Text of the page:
Staff underpayments at John Lewis lead to revision of 2016-17 pre-tax profits

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John Lewis has set aside £36m after its ‘pay averaging’ system (which smooths out monthly pay for non-salaried staff over the year) led to wage underpayments for the last 6 years. The underpayments are potentially significant and the group has revised its 2016-17 pre-tax profits from £577m to £541m.

This case demonstrates that even the most established and reputable of employers can inadvertently fall foul of national minimum/living wage (NMW/NLW) regulations due to errors in payroll processes. It is likely that the errors went undetected for years. Employers cannot assume that there will always be ‘red flashing lights’ in these scenarios.

A spokesman for John Lewis said, “This arrangement was implemented to support partners with a steady and reliable monthly income, but we now believe this arrangement may not meet the strict timing requirements for calculating compliance with the national minimum wage regulations. Once we have completed our review, we will make any retrospective payments required to current and former partners affected.” Its Chairman confirmed that the group was now working with HMRC to ensure that its pay practices meet minimum wage and living wage rules.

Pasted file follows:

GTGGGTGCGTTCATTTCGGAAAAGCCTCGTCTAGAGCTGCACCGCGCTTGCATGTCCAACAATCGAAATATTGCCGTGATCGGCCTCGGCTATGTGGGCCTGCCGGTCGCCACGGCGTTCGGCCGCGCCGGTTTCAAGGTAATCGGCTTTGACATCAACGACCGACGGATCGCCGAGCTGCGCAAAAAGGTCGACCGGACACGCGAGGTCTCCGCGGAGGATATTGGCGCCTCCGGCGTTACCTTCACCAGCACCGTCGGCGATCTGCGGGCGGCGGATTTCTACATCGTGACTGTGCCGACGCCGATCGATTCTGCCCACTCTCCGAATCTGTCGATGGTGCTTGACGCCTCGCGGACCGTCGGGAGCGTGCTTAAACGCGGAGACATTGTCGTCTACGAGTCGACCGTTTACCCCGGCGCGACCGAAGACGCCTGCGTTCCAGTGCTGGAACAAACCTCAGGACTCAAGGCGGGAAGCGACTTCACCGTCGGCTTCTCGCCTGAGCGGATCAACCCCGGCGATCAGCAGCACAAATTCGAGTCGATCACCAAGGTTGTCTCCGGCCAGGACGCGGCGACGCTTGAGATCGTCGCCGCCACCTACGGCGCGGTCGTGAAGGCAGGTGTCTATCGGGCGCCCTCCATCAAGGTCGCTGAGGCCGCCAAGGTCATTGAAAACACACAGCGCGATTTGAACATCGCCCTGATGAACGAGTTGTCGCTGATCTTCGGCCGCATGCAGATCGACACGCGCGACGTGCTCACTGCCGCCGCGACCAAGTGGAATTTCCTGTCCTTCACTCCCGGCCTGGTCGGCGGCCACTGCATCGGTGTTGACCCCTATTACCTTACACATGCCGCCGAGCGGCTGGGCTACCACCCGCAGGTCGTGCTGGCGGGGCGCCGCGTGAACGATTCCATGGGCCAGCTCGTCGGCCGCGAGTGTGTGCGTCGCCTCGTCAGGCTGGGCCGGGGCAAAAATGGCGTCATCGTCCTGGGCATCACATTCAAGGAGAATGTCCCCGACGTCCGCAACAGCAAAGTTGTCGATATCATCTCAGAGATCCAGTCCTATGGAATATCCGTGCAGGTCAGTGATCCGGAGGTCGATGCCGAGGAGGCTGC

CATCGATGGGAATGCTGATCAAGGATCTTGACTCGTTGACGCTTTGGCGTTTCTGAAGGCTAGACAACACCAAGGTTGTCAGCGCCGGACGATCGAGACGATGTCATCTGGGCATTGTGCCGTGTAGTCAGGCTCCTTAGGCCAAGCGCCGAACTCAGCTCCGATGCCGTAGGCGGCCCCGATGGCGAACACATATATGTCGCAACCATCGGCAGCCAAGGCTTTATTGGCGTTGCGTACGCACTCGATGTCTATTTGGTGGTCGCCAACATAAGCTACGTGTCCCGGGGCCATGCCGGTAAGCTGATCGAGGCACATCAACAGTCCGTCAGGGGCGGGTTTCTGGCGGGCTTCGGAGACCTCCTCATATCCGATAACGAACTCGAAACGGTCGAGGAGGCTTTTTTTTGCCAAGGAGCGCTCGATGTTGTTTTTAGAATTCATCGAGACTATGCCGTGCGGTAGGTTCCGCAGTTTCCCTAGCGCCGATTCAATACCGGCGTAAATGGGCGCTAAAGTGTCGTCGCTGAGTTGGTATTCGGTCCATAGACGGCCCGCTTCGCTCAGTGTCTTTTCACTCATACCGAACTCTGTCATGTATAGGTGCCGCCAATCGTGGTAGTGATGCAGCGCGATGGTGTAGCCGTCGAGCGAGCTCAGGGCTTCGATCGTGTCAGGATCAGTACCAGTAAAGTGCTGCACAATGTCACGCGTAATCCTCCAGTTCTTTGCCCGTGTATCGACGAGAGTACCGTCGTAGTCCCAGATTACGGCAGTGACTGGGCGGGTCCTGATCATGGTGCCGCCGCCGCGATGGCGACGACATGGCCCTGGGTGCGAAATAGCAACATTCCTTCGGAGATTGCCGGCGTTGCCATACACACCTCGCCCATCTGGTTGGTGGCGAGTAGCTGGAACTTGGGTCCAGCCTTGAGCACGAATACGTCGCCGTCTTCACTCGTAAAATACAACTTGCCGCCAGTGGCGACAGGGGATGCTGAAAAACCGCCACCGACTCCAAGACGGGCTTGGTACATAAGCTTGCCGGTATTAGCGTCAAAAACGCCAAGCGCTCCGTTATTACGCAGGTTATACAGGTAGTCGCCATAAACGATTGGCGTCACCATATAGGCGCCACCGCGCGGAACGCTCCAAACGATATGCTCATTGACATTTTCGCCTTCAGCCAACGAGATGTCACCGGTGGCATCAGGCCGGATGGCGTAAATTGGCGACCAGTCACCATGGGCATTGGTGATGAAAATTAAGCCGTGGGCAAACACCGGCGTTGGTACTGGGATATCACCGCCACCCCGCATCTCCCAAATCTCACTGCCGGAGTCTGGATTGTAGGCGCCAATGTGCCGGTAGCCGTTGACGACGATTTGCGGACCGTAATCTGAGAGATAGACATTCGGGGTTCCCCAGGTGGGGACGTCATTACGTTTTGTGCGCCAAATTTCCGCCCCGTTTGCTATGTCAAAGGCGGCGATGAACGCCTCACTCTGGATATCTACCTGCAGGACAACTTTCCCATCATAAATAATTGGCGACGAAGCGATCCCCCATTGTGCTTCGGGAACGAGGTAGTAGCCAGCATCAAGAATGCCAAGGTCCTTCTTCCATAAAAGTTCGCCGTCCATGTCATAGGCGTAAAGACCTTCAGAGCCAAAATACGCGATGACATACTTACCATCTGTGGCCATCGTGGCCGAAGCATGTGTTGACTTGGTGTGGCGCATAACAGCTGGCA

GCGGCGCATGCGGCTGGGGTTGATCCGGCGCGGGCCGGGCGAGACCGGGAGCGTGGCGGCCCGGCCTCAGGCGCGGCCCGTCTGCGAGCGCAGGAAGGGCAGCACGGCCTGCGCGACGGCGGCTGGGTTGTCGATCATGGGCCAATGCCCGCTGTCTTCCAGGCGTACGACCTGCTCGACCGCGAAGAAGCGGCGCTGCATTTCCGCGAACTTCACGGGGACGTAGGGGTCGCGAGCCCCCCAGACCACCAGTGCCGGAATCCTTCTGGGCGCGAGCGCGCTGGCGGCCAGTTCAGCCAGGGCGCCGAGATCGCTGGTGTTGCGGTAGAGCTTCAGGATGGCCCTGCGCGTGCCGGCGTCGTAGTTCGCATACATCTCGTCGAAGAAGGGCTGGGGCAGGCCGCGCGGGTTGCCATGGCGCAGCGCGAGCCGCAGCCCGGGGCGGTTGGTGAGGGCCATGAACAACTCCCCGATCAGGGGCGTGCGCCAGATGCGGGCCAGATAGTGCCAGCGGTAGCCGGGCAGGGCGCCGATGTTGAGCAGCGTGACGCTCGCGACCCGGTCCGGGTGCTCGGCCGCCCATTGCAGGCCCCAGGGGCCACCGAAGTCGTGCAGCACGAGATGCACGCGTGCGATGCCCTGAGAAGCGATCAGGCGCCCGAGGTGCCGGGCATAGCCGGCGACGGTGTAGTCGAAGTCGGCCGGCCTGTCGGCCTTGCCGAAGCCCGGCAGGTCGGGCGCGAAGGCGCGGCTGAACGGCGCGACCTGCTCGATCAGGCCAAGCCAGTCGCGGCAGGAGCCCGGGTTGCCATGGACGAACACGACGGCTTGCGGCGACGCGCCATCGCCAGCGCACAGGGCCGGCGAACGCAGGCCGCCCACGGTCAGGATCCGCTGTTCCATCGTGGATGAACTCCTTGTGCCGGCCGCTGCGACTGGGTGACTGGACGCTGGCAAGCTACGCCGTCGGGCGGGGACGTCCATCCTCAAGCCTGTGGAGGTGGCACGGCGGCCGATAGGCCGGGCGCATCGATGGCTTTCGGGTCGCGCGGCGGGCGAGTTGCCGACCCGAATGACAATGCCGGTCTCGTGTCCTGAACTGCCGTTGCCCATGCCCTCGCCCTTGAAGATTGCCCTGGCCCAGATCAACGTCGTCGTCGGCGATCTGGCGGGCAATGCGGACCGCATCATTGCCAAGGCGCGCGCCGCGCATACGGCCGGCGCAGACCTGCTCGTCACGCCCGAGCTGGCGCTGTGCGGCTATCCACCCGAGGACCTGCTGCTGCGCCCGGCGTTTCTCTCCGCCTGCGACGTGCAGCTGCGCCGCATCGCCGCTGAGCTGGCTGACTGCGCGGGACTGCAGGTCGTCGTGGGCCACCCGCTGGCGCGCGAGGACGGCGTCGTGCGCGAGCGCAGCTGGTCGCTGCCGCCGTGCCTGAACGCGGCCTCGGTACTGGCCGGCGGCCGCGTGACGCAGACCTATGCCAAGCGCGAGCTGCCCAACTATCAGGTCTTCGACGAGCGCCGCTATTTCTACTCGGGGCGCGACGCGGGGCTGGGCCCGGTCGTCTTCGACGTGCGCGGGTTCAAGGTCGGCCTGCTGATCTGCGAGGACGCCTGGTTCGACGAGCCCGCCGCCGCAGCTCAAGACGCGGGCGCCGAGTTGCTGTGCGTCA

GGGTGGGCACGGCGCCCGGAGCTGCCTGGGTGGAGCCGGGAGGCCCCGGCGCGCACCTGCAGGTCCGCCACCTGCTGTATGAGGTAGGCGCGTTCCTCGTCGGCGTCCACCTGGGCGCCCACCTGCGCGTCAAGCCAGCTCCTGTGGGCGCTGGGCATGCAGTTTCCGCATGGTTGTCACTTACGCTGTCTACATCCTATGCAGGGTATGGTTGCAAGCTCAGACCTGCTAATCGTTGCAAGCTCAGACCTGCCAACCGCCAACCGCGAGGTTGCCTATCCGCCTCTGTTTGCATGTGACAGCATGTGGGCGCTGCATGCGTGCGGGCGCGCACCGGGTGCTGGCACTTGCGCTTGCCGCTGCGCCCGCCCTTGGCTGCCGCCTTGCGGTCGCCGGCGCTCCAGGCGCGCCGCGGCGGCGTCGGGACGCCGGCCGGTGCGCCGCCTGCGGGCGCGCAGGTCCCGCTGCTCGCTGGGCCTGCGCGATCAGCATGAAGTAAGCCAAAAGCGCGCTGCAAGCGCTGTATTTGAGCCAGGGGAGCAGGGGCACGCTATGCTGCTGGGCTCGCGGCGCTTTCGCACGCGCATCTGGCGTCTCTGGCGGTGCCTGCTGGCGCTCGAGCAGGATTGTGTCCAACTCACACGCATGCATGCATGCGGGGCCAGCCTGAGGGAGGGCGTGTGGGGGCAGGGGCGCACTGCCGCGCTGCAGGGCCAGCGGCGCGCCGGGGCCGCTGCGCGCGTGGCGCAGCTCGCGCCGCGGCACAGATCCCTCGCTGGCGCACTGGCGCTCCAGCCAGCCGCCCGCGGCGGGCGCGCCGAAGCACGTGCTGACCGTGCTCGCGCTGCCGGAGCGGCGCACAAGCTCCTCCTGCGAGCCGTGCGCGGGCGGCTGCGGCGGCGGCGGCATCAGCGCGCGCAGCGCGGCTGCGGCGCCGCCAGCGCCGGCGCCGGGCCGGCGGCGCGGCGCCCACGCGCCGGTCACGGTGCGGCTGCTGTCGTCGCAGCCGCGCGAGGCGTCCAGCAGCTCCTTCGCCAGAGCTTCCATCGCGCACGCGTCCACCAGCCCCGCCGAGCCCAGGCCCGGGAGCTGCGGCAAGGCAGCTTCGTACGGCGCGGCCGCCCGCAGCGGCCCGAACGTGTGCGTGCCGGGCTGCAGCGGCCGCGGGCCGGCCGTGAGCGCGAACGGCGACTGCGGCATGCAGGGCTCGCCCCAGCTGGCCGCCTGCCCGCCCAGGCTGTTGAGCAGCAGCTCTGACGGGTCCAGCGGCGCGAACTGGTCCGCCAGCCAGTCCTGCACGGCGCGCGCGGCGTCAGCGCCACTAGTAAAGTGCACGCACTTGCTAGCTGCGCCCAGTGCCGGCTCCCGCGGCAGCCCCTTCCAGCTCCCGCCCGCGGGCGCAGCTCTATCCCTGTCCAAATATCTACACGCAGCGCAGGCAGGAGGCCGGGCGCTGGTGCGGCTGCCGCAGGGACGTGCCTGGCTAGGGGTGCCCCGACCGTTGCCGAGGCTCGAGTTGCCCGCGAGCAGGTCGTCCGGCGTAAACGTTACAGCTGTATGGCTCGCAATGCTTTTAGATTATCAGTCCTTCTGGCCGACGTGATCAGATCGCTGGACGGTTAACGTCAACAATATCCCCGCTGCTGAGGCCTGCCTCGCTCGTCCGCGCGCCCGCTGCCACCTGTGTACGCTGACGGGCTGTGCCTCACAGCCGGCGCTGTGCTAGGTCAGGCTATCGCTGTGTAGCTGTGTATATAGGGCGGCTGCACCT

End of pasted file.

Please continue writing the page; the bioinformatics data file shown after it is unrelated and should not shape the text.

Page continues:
This error has led to a significant reduction in this year’s profits and generated unwelcome adverse publicity for John Lewis.

This announcement comes at a time when the Government and HMRC are taking an increasingly interventionist approach. Although the John Lewis partners are employees, similar issues have been raised by the ‘worker status’ debate (highlighted by cases such as Uber, Citysprint and Pimlico Plumbers). This is because the courts have found that individuals who have been classified as self-employed, when they are in fact workers, will be entitled to receive the NMW/NLW and paid holidays (including any historical payments owed). Misclassification of workers can also lead unwelcome attention from HMRC.

Our employment team have extensive experience of advising in this area. If you would like advice on a current concern please contact David Smedley or Andrew Rayment.